A month ago I set cron to log to
/var/log/cron.log by modifying
/etc/rsyslog.d/50-default.conf. Logging worked great until I changed permissions on
/var/log (by easing permission restrictions), and forced logrotate to rotate the logs by executing
logrotate --force /etc/rsyslog.d/50-default.conf. Since then, cron seems to have stopped logging. There is no longer a
/var/log/cron.log. I executed
sudo touch /var/log/cron.log to create it, but it has remained 0 bytes since.
More details on what I did with the permissions:
sudo chmod 775 /var/log, and subsequently changed permissions back with
sudo chmod 755 /var/log. All other services appear to be logging correctly, and cron jobs are actually running (verified with
ps aux | grep rsync, since I only run rsync via cron).
I wasn't sure of the correct user and group access rights for
cron.log so I tried changing it to
syslog:adm like most of the other log files, but that didn't help, so I switched it back to
Current permissions on cron.log:
-rwxr-xr-x 1 root root 0 Apr 27 16:34 cron.log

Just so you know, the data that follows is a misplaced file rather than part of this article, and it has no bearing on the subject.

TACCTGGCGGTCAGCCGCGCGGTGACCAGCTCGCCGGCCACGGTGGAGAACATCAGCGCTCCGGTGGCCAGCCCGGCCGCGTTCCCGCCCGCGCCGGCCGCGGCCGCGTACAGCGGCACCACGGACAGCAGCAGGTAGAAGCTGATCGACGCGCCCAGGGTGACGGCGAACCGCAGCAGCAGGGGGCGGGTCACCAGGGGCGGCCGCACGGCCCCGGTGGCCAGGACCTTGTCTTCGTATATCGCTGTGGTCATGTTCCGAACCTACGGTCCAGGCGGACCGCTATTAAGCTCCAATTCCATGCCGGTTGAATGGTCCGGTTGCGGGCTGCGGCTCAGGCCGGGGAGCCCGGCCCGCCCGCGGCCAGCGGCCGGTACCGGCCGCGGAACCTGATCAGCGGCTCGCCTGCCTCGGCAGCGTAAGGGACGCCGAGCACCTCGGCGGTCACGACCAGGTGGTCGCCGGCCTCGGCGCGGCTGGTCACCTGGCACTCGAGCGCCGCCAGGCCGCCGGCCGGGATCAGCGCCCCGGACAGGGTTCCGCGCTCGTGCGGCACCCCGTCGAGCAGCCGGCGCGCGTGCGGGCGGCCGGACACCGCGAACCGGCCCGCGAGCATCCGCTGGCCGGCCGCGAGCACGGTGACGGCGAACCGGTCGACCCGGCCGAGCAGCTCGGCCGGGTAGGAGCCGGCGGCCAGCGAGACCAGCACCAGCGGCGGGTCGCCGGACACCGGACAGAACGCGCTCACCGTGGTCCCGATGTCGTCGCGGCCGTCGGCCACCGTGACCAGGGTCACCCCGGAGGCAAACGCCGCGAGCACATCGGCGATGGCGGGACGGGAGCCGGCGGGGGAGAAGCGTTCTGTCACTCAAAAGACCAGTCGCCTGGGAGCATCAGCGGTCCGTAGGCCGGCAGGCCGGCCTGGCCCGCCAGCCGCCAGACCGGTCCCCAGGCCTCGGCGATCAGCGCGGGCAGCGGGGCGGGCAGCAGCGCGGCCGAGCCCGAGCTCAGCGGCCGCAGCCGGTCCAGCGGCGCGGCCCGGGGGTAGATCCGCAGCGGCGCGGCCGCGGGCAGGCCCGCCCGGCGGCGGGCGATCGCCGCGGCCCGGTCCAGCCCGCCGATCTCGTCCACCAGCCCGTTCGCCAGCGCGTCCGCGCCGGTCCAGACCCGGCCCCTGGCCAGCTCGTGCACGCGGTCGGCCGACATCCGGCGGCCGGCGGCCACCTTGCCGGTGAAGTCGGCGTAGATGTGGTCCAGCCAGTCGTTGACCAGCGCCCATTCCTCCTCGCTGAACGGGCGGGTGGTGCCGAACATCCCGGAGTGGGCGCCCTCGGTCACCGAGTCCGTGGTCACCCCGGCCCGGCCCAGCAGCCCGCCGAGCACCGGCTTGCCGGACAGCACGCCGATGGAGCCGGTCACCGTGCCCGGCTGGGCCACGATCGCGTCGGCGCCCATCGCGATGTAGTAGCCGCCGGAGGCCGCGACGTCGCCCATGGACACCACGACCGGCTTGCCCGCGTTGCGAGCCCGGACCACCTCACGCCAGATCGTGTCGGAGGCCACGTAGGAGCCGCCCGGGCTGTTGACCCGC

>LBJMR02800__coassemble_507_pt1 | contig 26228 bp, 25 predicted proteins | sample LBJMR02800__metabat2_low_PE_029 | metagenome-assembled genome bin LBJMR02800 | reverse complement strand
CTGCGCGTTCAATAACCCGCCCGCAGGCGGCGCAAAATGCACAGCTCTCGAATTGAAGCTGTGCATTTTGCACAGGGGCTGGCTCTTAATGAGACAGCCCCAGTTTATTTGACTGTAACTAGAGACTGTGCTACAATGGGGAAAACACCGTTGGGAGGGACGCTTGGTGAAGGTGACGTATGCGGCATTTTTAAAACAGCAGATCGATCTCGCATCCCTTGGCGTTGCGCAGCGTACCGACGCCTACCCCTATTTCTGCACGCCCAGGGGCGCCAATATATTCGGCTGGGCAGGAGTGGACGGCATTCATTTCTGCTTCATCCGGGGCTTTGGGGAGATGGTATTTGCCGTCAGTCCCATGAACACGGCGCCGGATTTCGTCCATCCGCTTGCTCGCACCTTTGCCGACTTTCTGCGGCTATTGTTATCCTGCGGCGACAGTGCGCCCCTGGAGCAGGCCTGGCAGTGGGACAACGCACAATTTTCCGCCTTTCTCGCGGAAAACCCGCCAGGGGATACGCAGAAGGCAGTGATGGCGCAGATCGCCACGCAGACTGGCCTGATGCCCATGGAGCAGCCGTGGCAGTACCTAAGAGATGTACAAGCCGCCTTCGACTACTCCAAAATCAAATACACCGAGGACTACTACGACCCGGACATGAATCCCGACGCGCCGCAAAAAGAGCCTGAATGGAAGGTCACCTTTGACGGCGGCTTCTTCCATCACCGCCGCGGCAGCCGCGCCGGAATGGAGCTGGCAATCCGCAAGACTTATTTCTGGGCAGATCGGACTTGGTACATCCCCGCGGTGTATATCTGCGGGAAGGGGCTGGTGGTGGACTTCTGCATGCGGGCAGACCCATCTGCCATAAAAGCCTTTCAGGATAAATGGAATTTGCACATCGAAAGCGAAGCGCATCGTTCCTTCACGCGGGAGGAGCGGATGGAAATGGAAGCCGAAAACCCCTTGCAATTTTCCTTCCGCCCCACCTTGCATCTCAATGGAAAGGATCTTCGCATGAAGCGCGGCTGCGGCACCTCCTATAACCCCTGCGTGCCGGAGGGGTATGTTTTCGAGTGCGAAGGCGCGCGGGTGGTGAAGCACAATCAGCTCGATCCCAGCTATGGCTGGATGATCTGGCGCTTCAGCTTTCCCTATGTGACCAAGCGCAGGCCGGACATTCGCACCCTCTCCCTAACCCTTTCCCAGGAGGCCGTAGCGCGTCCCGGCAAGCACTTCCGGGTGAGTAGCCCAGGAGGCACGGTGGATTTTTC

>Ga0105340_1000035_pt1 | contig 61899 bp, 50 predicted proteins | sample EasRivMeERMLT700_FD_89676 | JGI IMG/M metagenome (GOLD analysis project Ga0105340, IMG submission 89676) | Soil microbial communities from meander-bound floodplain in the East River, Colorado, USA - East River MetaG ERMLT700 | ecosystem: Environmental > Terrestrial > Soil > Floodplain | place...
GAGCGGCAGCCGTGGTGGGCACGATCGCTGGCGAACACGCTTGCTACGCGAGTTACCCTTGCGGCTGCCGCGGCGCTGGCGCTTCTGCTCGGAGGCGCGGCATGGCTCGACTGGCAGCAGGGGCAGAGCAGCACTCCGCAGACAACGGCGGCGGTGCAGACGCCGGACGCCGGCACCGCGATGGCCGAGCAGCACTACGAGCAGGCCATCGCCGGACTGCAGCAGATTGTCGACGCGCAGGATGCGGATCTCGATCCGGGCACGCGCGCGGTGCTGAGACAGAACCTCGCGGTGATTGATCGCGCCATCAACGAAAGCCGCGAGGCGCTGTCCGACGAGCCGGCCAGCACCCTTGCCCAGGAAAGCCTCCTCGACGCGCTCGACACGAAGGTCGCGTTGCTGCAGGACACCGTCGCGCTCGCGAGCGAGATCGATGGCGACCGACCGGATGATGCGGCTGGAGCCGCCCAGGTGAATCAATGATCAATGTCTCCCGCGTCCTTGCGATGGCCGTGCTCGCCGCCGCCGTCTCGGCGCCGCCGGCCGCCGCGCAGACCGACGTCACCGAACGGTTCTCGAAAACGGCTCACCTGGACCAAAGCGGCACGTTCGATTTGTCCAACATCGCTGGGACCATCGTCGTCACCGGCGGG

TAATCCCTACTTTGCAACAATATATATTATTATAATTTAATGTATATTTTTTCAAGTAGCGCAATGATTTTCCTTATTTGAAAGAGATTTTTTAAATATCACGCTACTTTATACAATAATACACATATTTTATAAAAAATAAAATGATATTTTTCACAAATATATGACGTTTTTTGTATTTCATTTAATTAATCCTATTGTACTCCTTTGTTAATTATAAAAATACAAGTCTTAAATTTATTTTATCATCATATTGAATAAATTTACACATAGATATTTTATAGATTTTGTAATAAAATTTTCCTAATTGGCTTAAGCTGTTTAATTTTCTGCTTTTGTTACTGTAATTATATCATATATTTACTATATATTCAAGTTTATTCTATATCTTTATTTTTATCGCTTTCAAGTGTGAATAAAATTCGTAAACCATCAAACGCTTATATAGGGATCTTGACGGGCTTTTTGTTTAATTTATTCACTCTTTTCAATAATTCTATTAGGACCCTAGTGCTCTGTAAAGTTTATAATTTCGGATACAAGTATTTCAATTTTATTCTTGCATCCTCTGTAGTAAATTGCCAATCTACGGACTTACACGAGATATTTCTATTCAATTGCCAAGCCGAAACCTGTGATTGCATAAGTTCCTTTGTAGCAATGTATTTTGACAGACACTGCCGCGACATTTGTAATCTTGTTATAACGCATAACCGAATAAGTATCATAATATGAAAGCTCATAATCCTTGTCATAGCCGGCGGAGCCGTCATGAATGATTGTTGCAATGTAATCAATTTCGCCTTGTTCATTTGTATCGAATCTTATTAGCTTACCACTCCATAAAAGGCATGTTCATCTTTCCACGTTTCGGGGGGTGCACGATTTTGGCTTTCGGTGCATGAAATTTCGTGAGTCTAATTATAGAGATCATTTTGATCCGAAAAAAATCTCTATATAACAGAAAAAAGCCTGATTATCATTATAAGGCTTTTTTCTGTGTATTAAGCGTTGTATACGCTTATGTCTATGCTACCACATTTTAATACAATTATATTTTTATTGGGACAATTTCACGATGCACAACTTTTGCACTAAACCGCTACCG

Not sure where to go from here. I know I can have cron log to any file I'd like (either by adding
>> /path/to/logfile to end of cron job entries or by editing
/etc/rsyslog.d/50-default.conf), but for consistency, I would prefer it continue logging to cron.log. I suppose I could add
>> /var/log/cron.log to the end of each cron entry, but that seems a little hacky to me.
EDIT: As per my comment below, I changed the log location to
/tmp/cron.logand logging has resumed. At first, I had assumed this implied that either the folder or file permissions are wrong. However, I checked them against another machine running the same distro, and the folder permissions were correct. The file permissions were not restrictive enough, the correct permissions can be set with
sudo chmod 640 cron.log.
As a test, I deleted the empty cron.log, and it was never recreated. I modified the rsyslogd config to have it log to crond.log, but the file was never created.